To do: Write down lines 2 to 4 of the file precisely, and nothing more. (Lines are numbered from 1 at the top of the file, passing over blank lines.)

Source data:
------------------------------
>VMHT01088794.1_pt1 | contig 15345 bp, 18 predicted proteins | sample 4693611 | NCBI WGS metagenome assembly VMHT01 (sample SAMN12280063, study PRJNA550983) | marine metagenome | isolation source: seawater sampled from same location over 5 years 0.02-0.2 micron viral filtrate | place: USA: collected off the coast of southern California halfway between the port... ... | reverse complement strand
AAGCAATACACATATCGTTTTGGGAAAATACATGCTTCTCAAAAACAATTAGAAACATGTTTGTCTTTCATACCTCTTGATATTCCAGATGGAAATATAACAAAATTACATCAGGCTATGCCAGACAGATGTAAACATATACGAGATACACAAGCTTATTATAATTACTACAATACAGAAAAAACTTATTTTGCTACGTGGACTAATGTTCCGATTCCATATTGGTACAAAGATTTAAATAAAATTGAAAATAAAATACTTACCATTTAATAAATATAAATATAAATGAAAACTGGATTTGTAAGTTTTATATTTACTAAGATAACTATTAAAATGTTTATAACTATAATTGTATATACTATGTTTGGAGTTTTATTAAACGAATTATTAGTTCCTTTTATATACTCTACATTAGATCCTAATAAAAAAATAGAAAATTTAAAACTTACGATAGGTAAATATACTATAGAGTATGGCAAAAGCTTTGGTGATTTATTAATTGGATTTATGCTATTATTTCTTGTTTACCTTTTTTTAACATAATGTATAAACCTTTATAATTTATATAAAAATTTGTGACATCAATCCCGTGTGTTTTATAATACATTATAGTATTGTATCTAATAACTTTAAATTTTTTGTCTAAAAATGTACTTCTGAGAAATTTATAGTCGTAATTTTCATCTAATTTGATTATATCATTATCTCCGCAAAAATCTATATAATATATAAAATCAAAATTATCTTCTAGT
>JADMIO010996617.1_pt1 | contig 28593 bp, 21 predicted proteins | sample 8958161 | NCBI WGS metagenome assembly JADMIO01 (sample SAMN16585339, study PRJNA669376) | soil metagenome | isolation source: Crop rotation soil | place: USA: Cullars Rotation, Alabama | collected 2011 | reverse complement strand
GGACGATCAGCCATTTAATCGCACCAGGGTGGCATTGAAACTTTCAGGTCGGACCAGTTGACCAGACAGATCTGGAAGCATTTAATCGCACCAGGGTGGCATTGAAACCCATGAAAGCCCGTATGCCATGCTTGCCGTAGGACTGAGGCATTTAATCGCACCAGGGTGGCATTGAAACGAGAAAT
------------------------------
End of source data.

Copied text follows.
AAGCAATACACATATCGTTTTGGGAAAATACATGCTTCTCAAAAACAATTAGAAACATGTTTGTCTTTCATACCTCTTGATATTCCAGATGGAAATATAACAAAATTACATCAGGCTATGCCAGACAGATGTAAACATATACGAGATACACAAGCTTATTATAATTACTACAATACAGAAAAAACTTATTTTGCTACGTGGACTAATGTTCCGATTCCATATTGGTACAAAGATTTAAATAAAATTGAAAATAAAATACTTACCATTTAATAAATATAAATATAAATGAAAACTGGATTTGTAAGTTTTATATTTACTAAGATAACTATTAAAATGTTTATAACTATAATTGTATATACTATGTTTGGAGTTTTATTAAACGAATTATTAGTTCCTTTTATATACTCTACATTAGATCCTAATAAAAAAATAGAAAATTTAAAACTTACGATAGGTAAATATACTATAGAGTATGGCAAAAGCTTTGGTGATTTATTAATTGGATTTATGCTATTATTTCTTGTTTACCTTTTTTTAACATAATGTATAAACCTTTATAATTTATATAAAAATTTGTGACATCAATCCCGTGTGTTTTATAATACATTATAGTATTGTATCTAATAACTTTAAATTTTTTGTCTAAAAATGTACTTCTGAGAAATTTATAGTCGTAATTTTCATCTAATTTGATTATATCATTATCTCCGCAAAAATCTATATAATATATAAAATCAAAATTATCTTCTAGT
>JADMIO010996617.1_pt1 | contig 28593 bp, 21 predicted proteins | sample 8958161 | NCBI WGS metagenome assembly JADMIO01 (sample SAMN16585339, study PRJNA669376) | soil metagenome | isolation source: Crop rotation soil | place: USA: Cullars Rotation, Alabama | collected 2011 | reverse complement strand
GGACGATCAGCCATTTAATCGCACCAGGGTGGCATTGAAACTTTCAGGTCGGACCAGTTGACCAGACAGATCTGGAAGCATTTAATCGCACCAGGGTGGCATTGAAACCCATGAAAGCCCGTATGCCATGCTTGCCGTAGGACTGAGGCATTTAATCGCACCAGGGTGGCATTGAAACGAGAAAT